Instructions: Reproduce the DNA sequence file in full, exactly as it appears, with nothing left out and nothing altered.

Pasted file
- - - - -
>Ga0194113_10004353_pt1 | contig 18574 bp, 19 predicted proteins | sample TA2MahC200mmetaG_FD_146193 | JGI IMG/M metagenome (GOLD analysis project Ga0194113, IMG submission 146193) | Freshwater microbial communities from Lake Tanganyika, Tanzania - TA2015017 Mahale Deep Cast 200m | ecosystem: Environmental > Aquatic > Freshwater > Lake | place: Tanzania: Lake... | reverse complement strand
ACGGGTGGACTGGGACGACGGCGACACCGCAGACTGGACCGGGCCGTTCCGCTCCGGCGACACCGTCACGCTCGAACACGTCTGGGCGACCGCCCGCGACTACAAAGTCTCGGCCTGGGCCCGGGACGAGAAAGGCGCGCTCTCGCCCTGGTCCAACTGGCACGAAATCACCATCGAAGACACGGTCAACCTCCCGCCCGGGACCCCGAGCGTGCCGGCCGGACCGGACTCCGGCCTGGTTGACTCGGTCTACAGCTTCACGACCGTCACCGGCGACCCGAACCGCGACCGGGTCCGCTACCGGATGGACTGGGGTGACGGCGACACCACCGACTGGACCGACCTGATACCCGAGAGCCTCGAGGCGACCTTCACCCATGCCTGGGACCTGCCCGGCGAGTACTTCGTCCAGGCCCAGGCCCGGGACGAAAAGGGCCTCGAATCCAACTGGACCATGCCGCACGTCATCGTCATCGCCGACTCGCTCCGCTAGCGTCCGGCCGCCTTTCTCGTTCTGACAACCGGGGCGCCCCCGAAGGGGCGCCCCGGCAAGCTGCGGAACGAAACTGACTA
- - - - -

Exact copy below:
>Ga0194113_10004353_pt1 | contig 18574 bp, 19 predicted proteins | sample TA2MahC200mmetaG_FD_146193 | JGI IMG/M metagenome (GOLD analysis project Ga0194113, IMG submission 146193) | Freshwater microbial communities from Lake Tanganyika, Tanzania - TA2015017 Mahale Deep Cast 200m | ecosystem: Environmental > Aquatic > Freshwater > Lake | place: Tanzania: Lake... | reverse complement strand
ACGGGTGGACTGGGACGACGGCGACACCGCAGACTGGACCGGGCCGTTCCGCTCCGGCGACACCGTCACGCTCGAACACGTCTGGGCGACCGCCCGCGACTACAAAGTCTCGGCCTGGGCCCGGGACGAGAAAGGCGCGCTCTCGCCCTGGTCCAACTGGCACGAAATCACCATCGAAGACACGGTCAACCTCCCGCCCGGGACCCCGAGCGTGCCGGCCGGACCGGACTCCGGCCTGGTTGACTCGGTCTACAGCTTCACGACCGTCACCGGCGACCCGAACCGCGACCGGGTCCGCTACCGGATGGACTGGGGTGACGGCGACACCACCGACTGGACCGACCTGATACCCGAGAGCCTCGAGGCGACCTTCACCCATGCCTGGGACCTGCCCGGCGAGTACTTCGTCCAGGCCCAGGCCCGGGACGAAAAGGGCCTCGAATCCAACTGGACCATGCCGCACGTCATCGTCATCGCCGACTCGCTCCGCTAGCGTCCGGCCGCCTTTCTCGTTCTGACAACCGGGGCGCCCCCGAAGGGGCGCCCCGGCAAGCTGCGGAACGAAACTGACTA